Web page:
A Patent for Workload Management Based on Service Level Objectives
By jsavit on Nov 21, 2011
Many operating systems have a resource manager which lets you control machine resources. For example, Solaris provides controls for CPU with several options:
- shares for proportional CPU allocation. If you have twice as many shares as me, and we are competing for CPU, you'll get about twice as many CPU cycles),
- dedicated CPU allocation in which a number of CPUs are exclusively dedicated to an application's use. You can say that a zone or project "owns" 8 CPUs on a 32 CPU machine, for example. And,
- capped CPU in which you specify the upper bound, or cap, of how much CPU an application gets. For example, you can throttle an application to 0.125 of a CPU.
Useful as that is (and tragic that some other operating systems have little resource management and isolation, and frighten people into running only 1 app per OS instance - and wastefully size every server for the peak workload it might experience) that's not really workload management. With resource management one controls the resources, and hope that's enough to meet application service objectives. In fact, we hold resource distribution constant, see if that was good enough, and adjust resource distribution if that didn't meet service level objectives.
Here's an example of what happens today: Let's try 30% dedicated CPU. Not enough? Let's try 80% Oh, that's too much, and we're achieving much better response time than the objective, but other workloads are starving. Let's back that off and try again. It's not the process I object to - it's that we to often do this manually. Worse, we sometimes identify and adjust the wrong resource and fiddle with that to no useful result.
Back in my days as a customer managing large systems, one of my users would call me up to beg for a "CPU boost":
Me: "it won't make any difference - there's plenty of spare CPU to be had, and your application is
completely I/O bound."
User: "Please do it anyway."
Me: "oh, all right, but it won't do you any good." (I did, because he was a friend, but it didn't help.)
Prior artThere are some operating environments that take a stab about workload management (rather than resource management) but I find them lacking. I know of one that uses synthetic "service units" composed of the sum of CPU, I/O and memory allocations multiplied by weighting factors. A workload is set to make a target rate of service units consumed per second. But this seems to be missing a key point: what is the relationship between artificial 'service units' and actually meeting a throughput or response time objective? What if I get plenty of one of the components (so am getting enough service units), but not enough of the resource whose needed to remove the bottleneck?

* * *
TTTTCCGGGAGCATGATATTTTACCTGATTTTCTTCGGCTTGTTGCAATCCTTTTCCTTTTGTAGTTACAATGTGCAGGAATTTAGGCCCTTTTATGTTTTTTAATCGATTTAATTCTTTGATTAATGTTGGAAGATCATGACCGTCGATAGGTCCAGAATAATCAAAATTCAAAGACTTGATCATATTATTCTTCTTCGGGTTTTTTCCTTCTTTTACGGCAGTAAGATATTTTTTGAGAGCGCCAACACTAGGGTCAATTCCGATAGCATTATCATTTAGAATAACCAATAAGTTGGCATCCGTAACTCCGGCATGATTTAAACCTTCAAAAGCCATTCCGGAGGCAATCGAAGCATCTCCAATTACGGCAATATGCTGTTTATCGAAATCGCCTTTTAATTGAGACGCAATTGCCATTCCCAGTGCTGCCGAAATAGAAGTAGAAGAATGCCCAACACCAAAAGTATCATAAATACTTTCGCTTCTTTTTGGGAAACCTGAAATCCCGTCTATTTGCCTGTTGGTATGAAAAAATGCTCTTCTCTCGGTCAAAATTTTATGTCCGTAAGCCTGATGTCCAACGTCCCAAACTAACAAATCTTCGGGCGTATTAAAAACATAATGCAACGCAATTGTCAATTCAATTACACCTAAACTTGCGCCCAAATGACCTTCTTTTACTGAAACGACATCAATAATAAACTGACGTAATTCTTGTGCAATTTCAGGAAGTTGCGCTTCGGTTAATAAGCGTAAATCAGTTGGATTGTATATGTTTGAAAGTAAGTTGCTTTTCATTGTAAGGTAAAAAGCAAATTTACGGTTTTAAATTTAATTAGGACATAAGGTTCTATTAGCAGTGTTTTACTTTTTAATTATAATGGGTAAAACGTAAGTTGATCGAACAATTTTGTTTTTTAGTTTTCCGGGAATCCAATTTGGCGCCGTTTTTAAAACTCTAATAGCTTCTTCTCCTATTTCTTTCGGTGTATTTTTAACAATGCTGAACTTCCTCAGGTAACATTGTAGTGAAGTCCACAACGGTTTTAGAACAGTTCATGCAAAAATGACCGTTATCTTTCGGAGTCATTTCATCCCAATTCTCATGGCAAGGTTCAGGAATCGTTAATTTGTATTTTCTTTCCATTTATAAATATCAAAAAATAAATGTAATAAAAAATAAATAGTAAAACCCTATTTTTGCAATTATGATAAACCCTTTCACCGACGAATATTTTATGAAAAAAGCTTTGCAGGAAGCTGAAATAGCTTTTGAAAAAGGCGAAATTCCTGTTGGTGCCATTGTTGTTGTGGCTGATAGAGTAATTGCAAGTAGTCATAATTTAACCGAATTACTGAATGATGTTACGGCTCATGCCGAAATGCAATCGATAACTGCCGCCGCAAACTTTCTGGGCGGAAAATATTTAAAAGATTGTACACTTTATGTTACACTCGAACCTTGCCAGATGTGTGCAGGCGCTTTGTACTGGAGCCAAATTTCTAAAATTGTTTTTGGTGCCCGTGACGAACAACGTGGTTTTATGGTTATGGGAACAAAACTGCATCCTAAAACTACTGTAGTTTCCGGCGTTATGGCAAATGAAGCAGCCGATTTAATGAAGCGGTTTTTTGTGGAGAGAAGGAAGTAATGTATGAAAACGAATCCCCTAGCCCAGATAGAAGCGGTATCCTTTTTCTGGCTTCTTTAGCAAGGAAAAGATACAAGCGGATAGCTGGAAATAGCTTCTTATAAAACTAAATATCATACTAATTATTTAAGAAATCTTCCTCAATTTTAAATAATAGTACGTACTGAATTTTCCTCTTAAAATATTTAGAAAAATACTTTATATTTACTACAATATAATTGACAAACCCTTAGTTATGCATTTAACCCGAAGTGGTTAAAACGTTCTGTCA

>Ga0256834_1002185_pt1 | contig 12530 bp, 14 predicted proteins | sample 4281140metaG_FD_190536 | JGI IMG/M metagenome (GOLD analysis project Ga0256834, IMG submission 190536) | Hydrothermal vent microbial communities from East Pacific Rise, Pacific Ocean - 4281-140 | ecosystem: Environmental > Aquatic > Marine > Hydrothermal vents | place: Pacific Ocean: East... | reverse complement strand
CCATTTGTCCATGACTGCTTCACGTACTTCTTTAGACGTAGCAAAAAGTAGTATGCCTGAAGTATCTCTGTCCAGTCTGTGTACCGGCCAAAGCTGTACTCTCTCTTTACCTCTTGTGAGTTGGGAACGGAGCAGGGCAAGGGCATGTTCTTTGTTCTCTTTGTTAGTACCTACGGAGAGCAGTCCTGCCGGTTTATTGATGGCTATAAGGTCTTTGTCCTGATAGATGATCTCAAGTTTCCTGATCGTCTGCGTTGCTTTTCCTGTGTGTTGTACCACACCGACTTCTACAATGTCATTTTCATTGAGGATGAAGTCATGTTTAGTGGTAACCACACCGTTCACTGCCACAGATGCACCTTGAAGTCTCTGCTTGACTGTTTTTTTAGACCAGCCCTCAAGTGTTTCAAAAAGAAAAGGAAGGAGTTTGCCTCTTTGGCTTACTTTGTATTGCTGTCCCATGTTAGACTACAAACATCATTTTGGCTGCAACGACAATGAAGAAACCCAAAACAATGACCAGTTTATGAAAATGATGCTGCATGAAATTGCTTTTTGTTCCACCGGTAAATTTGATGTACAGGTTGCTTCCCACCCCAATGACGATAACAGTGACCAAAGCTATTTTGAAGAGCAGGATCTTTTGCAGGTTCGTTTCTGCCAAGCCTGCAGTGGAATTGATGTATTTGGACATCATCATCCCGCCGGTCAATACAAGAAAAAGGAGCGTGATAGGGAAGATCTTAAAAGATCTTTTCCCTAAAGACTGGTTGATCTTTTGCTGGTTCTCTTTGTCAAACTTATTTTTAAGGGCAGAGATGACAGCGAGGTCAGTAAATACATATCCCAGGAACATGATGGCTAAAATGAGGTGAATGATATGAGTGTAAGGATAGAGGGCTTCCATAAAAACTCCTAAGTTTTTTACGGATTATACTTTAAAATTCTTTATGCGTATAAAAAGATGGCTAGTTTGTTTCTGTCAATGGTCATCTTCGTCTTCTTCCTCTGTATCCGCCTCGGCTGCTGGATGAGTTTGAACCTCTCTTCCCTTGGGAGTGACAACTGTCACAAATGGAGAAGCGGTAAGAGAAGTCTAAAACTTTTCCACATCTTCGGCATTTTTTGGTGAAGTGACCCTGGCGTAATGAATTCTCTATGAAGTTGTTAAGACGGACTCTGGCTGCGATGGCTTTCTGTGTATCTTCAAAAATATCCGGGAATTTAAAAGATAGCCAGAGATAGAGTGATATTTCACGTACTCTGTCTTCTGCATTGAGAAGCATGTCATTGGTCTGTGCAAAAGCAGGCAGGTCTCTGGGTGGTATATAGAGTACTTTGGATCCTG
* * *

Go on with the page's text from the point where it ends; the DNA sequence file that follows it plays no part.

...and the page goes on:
Actual workload management
That's not really the answer either. What is needed is to specify a workload's service levels in terms of externally visible metrics that are meaningful to a business, such as response times or transactions per second, and have the workload manager figure out which resources are not being adequately provided, and then adjust it as needed. If an application is not meeting its service level objectives and the reason is that it's not getting enough CPU cycles, adjust its CPU resource accordingly.
If the reason is that the application isn't getting enough RAM to keep its working set in memory, then adjust its RAM assignment appropriately so it stops swapping. Simple idea, but that's a task we keep dumping on system administrators.
In other words - don't hold the number of CPU shares constant and watch the achievement of service level vary. Instead, hold the service level constant, and dynamically adjust the number of CPU shares (or amount of other resources like RAM or I/O bandwidth) in order to meet the objective.
Instrumenting non-instrumented applicationsThere's one little problem here: how do I measure application performance in a way relating to a service level. I don't want to do it based on internal resources like number of CPU seconds it received per minute - We need to make resource decisions based on externally visible and meaningful measures of performance, not synthetic items or internal resource counters.
If I have a way of marking the beginning and end of a transaction, I can then measure whether or not the application is meeting an objective based on it. If I can observe the delay factors for an application, I can see which resource shortages are slowing an application enough to keep it from meeting its objectives. I can then adjust resource allocations to relieve those shortages.
Fortunately, Solaris provides facilities for both marking application progress and determining what factors cause
application latency. The Solaris DTrace facility let's me introspect on application behavior: in particular I can see events like "receive a web hit" and "respond to that web hit" so I can get transaction rate and response time. DTrace (and tools like
prstat) let me see where latency is being added to an application, so I know which resource to adjust.